Dispersed across Midwestern private homes and churches, Emilian Glocar’s works are hidden gems of sacred art. Painted with childlike ease, unaffectedness and, at the same time, modernist sensibilities, they occupy a unique place among myriads of religious icons created in the past two millennia of Christian iconography. TMORA presents paintings, both religious and secular, by this remarkable, yet little-known artist, on loan from Maureen and Sharon Messer, St. John the Baptist Eastern Orthodox Church, Gilman, WI, and the Holy Assumption Orthodox Church, Lublin, WI. We express our deep gratitude to all collectors and church parishes who have preserved these rare works.
The early life of Fr. Glocar is a study in the ever-changing and fractured geography of the Balkans and a lesson in Imperial collapse. Emilian Glocar was born in 1906 in the village of Lukavice (then in the Austro-Hungarian Empire, now in the Czech Republic) and, after the downfall of the Hapsburg Monarchy, studied at the Serbian Orthodox Seminary in Sarajevo (then the Kingdom of Serbs, Croats and Slovenes, now Bosnia and Herzegovina) from 1923 to 1928. He learned theology in Belgrade (then in the Kingdom of Yugoslavia, now in Serbia), was ordained to the priesthood, and served in Dalj (then the Kingdom of Yugoslavia, now Croatia). Shortly before WWII, his church authorities sent him to the United States to be a priest at a Serbian Orthodox parish in Ohio.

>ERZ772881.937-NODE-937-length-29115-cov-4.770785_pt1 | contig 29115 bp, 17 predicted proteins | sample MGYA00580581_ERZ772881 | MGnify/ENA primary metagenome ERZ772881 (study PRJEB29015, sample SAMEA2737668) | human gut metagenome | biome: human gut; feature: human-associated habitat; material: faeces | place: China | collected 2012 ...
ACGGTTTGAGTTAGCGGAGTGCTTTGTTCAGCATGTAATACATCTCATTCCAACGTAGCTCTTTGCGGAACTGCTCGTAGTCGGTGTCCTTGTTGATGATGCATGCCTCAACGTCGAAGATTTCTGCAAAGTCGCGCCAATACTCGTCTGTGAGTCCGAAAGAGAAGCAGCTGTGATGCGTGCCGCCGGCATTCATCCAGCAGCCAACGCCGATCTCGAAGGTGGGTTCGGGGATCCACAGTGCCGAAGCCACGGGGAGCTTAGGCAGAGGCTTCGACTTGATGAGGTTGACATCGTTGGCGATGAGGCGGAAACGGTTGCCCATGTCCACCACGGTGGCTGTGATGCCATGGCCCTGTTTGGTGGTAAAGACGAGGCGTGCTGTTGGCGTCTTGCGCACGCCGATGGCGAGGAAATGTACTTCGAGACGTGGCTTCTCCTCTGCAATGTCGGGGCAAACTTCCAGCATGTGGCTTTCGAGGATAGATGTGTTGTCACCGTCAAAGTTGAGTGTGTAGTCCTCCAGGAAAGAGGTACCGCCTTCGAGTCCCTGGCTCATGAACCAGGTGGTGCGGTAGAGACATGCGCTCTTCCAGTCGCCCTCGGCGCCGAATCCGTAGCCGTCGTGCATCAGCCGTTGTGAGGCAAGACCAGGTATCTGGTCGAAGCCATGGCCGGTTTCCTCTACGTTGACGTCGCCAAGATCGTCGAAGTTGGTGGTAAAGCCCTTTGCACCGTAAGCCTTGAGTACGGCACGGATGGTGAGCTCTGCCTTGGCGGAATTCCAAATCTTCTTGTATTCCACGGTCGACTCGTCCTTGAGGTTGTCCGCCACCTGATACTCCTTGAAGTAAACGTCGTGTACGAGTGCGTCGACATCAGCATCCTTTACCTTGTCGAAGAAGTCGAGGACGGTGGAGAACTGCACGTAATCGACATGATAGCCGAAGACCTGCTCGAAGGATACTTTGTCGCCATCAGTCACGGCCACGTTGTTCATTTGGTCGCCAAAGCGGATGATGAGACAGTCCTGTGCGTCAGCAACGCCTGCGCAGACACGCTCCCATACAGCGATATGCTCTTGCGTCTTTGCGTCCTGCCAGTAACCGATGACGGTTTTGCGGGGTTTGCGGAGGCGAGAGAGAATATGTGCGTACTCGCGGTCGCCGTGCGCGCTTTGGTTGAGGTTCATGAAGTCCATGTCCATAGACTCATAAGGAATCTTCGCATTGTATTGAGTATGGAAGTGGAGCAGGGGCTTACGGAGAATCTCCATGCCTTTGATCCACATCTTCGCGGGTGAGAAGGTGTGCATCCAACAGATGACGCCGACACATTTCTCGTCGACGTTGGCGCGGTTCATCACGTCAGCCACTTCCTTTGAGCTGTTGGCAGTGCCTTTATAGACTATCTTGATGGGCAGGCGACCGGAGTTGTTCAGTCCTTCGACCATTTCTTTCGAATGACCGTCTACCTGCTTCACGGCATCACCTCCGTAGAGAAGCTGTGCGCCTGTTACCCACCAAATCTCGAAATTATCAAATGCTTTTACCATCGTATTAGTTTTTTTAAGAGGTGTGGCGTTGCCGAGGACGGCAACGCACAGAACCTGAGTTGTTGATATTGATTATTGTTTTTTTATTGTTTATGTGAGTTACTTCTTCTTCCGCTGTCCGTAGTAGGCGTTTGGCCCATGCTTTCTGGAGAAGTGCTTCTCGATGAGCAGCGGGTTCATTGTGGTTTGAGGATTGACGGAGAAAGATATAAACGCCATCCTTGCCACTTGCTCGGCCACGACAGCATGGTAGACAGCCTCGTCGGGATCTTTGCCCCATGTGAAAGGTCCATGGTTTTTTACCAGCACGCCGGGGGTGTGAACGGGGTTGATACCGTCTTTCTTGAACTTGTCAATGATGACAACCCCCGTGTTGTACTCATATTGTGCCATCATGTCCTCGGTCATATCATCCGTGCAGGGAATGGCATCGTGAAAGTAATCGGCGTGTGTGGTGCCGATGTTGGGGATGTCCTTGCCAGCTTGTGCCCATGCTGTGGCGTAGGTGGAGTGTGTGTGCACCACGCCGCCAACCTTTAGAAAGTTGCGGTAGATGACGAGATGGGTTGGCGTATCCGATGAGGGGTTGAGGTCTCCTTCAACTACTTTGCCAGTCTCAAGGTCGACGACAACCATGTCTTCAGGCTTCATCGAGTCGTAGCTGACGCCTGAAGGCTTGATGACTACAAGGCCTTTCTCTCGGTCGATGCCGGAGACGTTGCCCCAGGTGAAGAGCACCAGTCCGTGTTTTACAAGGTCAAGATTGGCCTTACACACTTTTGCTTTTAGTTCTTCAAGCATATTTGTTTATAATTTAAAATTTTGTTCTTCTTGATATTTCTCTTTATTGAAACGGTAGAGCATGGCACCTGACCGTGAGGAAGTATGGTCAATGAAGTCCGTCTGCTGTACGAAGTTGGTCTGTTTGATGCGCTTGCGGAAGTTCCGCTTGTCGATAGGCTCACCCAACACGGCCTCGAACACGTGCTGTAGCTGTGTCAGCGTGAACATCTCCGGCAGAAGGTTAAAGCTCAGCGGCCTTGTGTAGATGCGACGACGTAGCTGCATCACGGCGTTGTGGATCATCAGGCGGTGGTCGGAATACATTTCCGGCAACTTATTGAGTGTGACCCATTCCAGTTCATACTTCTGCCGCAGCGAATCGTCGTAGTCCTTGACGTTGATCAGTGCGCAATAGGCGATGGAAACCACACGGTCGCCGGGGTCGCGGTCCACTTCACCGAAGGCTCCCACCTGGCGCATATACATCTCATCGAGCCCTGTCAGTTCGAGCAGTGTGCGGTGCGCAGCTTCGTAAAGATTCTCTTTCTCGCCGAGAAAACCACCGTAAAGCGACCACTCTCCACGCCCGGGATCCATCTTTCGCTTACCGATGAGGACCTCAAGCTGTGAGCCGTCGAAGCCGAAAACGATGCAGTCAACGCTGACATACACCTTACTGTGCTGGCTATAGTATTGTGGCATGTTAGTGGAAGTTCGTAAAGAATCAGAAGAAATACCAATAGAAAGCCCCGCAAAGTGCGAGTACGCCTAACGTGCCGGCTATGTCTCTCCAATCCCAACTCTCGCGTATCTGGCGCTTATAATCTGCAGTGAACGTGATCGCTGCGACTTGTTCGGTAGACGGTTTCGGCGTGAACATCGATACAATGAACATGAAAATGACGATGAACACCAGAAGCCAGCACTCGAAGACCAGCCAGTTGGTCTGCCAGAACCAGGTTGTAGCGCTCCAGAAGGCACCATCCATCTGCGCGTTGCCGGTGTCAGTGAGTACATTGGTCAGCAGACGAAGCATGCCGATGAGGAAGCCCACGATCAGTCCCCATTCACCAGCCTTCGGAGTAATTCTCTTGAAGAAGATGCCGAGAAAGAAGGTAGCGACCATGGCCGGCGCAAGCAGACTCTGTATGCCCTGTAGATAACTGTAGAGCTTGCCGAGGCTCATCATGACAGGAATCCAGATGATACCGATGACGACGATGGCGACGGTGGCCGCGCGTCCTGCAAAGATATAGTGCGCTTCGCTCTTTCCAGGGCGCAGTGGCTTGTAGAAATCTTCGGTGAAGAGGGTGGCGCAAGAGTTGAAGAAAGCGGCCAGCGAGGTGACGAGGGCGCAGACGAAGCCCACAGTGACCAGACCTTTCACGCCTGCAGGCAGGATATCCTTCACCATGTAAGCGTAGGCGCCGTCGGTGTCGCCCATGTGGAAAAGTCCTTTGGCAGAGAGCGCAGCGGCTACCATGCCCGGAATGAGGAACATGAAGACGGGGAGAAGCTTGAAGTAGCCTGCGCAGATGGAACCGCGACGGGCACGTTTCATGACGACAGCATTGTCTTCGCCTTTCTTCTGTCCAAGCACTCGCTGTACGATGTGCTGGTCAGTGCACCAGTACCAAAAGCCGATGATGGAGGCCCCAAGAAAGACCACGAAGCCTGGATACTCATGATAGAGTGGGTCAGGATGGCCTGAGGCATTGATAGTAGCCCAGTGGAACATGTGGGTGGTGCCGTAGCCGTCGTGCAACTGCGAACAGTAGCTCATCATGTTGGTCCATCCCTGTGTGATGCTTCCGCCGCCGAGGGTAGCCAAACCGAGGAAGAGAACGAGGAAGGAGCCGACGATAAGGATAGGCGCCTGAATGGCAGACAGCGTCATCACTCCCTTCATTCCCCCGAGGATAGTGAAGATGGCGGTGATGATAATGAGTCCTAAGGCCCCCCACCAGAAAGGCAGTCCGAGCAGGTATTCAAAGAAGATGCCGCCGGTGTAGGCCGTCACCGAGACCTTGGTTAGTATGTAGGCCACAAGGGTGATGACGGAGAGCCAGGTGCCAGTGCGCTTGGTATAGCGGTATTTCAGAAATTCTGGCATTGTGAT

In 1956, Fr. Emilian was dismissed from his position. One of the reasons, possibly, was his individual approach to icon painting. His icons were too innovative, too expressive and “unorthodox” — they did not conform to the age-old conventions of Eastern Orthodox iconography. A cross between Naïve art and post-impressionism, they were unlike anything a believer would be accustomed to seeing in an Orthodox church. To make a living, Fr. Glocar also painted non-religious works reminiscent of French Impressionism, especially the art of Claude Monet, remarkable for their sense of color and atmosphere.
In 1963, Archbishop John (Garklāvs) of the Chicago-Minneapolis Diocese received Fr. Glocar into the Orthodox Church of America (OCA) where he remained, serving in a small parish in Wisconsin, and painting iconostases in local churches. Fr. Emilian died in 1985 at the St. Sava Serbian Orthodox Monastery in Libertyville, Illinois.
In 1944, Fr. Emilian published a novel, A Man from the Balkans, now out of print and difficult to find, on the mid-20th-century immigrant experience in the US. In this small exhibition, we honor the art of forgotten artists, as well as the lives of millions of our fellow Americans, who arrived from the Balkans and other eastern European lands to find a new home in the US.
A Man from the Balkans: Divine Art by Fr. Emilian Glocar is on view in the Fireside Gallery January 28 – April 30, 2023
Collection of Maureen and Sharon Messer